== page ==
“He surprised his freshman year, in his first game,” Jankovich said. “I started to see the things like his will to win, his fight, how badly he wanted the ball when it was late. All those things that are really unusual from a freshman. He exceeded what I thought from day one.”

Five weeks after Illinois State’s loss to Stanford in the 2012 NIT, Jankovich accepted the head-coach-in-waiting job at SMU on April 26. Moore immediately decided to transfer. Indiana, Purdue, Illinois and Notre Dame were interested in him, but Jankovich’s presence and the opportunity to learn from Brown were too much too pass up. Jankovich had earned Michael’s approval long ago.

“When he came to see Nic and talked to me, he didn’t seem like he was reading off a script, so I knew he was genuine,” Michael said. “And the rest is history.”

For Jankovich, who made the rare move down from head coach to assistant coach, Moore’s move was special. Leaving Illinois State was difficult for Jankovich, but the equally rare move of a player following an assistant touched him.

“For him to reach out and say, ‘I want to come where you go,’ that meant the world to me,” Jankovich said.

The transition wasn’t easy. Coach Brown demands a lot. Moore had to sit out the 2012-13 season, per NCAA transfer rules, which Michael said “killed him.” He led SMU in scoring in 2013-14, but seniors Nick Russell and Shawn Williams were the team’s locker room leaders, a role Moore wasn’t quite ready to step into.

“He (Coach Brown) was tough on me at first, because he wanted me to be able to run a team, to see if I had that in me, to be the best point guard I can be,” Moore said.

After Williams and Russell left, Moore grasped the role. His leadership shined again. He kept producing big game after big game, carrying the team when it needed a spark. His big plays in important moments became routine, not surprising.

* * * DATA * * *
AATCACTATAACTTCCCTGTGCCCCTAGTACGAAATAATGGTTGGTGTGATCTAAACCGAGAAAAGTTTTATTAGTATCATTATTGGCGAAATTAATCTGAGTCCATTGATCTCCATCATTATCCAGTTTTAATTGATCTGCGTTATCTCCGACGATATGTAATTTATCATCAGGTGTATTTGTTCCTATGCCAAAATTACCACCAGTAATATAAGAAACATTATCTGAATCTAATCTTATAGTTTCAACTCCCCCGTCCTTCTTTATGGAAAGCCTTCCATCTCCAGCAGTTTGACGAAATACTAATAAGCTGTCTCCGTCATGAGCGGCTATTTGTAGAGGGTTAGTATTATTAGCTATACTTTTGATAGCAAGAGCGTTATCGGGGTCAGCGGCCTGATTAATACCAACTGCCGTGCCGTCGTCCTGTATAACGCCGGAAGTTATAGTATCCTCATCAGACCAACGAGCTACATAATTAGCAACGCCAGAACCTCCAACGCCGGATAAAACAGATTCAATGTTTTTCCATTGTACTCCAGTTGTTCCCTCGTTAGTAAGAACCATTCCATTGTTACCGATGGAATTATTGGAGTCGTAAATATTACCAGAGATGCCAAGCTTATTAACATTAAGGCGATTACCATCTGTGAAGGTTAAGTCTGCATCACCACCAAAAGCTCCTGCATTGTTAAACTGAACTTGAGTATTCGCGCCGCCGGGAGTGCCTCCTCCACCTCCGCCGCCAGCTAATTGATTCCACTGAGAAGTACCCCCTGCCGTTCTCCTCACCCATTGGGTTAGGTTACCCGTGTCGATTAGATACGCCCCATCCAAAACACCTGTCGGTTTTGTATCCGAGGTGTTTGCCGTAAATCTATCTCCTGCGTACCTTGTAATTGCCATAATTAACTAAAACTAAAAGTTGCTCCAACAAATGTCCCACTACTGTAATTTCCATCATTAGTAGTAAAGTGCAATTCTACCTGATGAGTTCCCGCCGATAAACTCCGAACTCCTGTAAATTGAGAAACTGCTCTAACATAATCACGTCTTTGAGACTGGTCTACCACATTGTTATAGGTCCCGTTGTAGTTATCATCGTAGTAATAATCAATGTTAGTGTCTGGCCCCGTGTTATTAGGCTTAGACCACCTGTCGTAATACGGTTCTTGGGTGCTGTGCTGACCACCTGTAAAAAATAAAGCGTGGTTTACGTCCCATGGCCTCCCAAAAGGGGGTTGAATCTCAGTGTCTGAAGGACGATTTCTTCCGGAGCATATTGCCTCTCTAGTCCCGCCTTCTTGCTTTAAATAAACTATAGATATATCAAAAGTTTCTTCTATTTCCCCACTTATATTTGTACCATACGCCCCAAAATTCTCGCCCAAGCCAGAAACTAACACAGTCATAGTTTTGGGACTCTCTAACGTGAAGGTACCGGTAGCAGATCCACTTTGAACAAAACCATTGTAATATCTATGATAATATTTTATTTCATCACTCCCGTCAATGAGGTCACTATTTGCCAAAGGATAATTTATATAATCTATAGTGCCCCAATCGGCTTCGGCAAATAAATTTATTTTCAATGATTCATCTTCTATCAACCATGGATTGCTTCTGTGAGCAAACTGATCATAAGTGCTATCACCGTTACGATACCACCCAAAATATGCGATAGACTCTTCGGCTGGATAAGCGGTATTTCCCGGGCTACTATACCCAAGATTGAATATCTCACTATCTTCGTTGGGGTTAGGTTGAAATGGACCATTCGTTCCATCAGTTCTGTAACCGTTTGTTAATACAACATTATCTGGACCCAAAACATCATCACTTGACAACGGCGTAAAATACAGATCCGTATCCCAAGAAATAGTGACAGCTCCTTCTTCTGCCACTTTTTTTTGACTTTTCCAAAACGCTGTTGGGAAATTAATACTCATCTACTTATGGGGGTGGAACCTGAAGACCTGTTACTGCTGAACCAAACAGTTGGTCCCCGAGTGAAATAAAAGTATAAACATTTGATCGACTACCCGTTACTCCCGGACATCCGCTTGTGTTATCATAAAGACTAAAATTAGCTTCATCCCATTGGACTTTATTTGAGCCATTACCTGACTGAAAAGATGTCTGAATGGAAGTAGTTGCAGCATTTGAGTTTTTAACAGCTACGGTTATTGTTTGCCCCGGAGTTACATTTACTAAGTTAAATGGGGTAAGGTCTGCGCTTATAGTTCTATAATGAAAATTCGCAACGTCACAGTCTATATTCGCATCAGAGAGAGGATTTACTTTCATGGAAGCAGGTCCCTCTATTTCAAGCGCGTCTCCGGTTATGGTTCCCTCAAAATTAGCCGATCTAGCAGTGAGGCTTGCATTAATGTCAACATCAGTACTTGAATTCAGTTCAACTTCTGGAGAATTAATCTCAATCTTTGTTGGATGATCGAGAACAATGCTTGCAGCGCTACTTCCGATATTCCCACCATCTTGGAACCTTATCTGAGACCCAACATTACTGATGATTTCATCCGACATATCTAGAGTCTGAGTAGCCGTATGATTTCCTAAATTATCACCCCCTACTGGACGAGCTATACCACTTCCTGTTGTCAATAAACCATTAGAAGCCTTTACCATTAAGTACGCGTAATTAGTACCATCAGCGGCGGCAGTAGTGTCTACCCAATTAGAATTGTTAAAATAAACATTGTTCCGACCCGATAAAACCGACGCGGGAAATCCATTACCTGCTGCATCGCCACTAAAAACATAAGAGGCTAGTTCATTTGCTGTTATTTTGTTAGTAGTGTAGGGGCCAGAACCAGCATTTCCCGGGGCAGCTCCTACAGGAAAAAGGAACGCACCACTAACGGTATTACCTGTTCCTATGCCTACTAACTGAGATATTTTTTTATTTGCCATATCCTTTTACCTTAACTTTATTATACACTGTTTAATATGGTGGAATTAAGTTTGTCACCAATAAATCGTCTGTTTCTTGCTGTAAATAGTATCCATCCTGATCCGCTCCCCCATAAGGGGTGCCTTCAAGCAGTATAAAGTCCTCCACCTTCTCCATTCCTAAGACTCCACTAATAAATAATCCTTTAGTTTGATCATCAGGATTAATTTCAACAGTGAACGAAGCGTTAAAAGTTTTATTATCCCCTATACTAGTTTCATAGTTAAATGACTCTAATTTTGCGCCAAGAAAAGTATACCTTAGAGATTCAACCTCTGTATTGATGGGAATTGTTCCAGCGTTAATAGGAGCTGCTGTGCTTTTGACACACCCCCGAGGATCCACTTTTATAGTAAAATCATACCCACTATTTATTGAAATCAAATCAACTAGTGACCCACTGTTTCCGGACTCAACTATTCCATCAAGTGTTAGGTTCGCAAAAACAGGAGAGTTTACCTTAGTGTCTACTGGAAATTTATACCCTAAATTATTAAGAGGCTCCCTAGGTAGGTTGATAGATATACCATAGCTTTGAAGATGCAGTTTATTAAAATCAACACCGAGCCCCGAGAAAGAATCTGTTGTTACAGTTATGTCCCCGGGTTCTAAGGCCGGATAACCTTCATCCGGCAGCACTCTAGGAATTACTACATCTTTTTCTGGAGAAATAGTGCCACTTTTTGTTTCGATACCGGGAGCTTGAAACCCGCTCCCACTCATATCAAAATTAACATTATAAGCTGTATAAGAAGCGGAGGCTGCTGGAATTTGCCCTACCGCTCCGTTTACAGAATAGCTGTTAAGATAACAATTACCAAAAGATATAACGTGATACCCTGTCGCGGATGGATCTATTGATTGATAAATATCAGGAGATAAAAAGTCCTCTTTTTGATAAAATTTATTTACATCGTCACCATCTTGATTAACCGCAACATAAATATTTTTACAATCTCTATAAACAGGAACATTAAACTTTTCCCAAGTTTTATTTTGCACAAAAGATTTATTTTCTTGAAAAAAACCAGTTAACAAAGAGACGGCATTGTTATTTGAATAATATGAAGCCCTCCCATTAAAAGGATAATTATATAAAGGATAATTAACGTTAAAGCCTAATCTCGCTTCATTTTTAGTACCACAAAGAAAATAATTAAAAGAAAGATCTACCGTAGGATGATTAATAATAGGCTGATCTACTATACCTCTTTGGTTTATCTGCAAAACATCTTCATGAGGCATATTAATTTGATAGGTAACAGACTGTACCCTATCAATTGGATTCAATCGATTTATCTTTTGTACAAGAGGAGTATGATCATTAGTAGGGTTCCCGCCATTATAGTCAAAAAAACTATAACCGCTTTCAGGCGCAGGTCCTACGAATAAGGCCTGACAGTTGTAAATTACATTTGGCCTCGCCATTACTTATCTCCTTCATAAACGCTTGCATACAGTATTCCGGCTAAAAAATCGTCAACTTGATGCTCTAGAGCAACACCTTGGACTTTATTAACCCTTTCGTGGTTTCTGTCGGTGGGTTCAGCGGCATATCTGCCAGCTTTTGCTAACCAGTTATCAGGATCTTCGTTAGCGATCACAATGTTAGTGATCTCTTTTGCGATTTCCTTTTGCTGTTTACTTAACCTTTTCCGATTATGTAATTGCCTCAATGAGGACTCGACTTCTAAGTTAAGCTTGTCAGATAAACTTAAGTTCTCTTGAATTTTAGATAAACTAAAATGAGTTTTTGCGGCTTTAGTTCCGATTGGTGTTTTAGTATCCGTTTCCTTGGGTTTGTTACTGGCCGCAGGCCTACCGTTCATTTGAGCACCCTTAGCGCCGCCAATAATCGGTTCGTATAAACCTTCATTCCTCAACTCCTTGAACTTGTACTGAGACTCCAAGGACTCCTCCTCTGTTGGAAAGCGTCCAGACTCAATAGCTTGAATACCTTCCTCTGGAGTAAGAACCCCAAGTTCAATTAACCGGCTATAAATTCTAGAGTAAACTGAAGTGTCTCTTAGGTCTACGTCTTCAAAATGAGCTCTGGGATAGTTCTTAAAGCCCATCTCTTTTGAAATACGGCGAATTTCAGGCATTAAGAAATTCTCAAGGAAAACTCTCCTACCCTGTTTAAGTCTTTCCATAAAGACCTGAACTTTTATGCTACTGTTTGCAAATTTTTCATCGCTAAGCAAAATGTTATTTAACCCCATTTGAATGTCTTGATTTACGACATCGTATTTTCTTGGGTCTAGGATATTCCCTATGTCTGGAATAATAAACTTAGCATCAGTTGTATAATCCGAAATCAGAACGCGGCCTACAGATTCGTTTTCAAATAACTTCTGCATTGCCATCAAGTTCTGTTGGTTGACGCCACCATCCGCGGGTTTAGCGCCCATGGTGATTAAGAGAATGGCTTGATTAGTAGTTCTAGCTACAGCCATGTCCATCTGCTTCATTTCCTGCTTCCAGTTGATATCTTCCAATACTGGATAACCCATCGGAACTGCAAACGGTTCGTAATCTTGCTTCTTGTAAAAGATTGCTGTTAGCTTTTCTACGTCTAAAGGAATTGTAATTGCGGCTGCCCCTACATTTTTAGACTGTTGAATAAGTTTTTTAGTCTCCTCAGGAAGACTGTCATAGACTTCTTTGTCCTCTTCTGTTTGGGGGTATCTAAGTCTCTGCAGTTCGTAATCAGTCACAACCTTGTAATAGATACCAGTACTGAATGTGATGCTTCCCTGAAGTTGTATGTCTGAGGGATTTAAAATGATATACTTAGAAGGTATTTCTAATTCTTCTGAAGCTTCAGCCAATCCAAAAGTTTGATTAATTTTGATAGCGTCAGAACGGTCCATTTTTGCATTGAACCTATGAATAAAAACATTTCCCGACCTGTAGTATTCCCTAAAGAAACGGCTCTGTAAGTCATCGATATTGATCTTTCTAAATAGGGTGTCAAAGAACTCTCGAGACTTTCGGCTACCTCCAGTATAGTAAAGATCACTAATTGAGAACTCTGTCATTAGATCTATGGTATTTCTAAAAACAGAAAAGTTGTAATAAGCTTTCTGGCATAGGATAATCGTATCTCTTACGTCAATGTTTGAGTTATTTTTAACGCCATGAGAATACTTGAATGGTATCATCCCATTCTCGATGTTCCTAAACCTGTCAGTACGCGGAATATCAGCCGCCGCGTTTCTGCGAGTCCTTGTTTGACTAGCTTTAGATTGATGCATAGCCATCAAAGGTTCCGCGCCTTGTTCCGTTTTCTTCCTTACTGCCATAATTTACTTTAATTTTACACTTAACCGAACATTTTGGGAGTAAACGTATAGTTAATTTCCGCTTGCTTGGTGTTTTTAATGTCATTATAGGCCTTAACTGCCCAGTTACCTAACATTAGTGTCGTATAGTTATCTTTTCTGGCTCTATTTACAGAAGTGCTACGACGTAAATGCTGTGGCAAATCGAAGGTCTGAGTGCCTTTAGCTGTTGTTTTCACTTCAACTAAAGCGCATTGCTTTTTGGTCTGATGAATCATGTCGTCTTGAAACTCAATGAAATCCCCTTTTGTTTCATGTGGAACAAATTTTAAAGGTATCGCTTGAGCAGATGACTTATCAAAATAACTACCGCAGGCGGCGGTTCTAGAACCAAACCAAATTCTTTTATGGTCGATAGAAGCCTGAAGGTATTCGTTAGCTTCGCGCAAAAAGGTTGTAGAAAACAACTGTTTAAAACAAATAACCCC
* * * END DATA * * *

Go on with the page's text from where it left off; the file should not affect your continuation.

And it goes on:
“[I sometimes think], there is going to be one of these nights, surely he’s not going to have it,” Jankovich said. “I’ve yet to see that one. He’s gone past what I can imagine. He’s the greatest competitor I’ve ever coached.”

Moore and Kennedy have won 78 games in their three seasons at SMU. SMU had never won 20 games in three straight seasons before those two arrived. This year’s 24 wins are tied for the most in a regular season in school history. This year, SMU earned an AP top-10 ranking for the first time in 31 years. Simply put, success has become normal at SMU. When SMU went 15-17 in Brown’s first year, in front of sparse crowds at old Moody Coliseum, few were thinking of success. Moore and Kennedy were.

“We just knew what type of players we are, how much love we have for this game, our compassion, to be able to change this,” Moore said. “We kind of knew we’d have this turn out.”

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Nic Moore goes up to release his game-winning 3-pointer vs. Cal in the 2014 NIT on March 26, 2014 Photo credit: Ryan Miller

Moore, Kennedy, and forward Jordan Tolbert will play their final home game Thursday night vs. Connecticut. Their illustrious college careers will end when the buzzer sounds on March 6 at Cincinnati. For Moore, it’s a career that not only includes awards, but overflowing praise from those who watch him. Opposing coaches praise his basketball IQ. Brown praises his development.

“My admiration has grown every day,” Brown said. “Every time I see him play, I gain more and more respect for him.”

Michael Moore says his son will value being the coach on the floor, being the leader and being the unselfish teammate more than anything else. He will cherish the unique family bond the team has built. When asked about his most memorable moment, the younger Moore mentioned his game-winning 3-pointer vs. California that sent SMU to the 2014 NIT Final Four. But he couldn’t truly narrow it to one shot, one game or one award.

“Just to be able to change the culture, the community status of SMU basketball and just being able to be a part of that, it’s just great for every game,” Moore said.

Life without Moore, Kennedy and Tolbert will be hard for SMU, even with the culture of winning they created. That’s especially the case for Jankovich, who has known Moore for so long that he admitted Moore almost feels like a member of his family.

Yet Jankovich admitted one solution to ease the feeling of loss.

“Hopefully,” he said, “We’ll be watching him on TV.”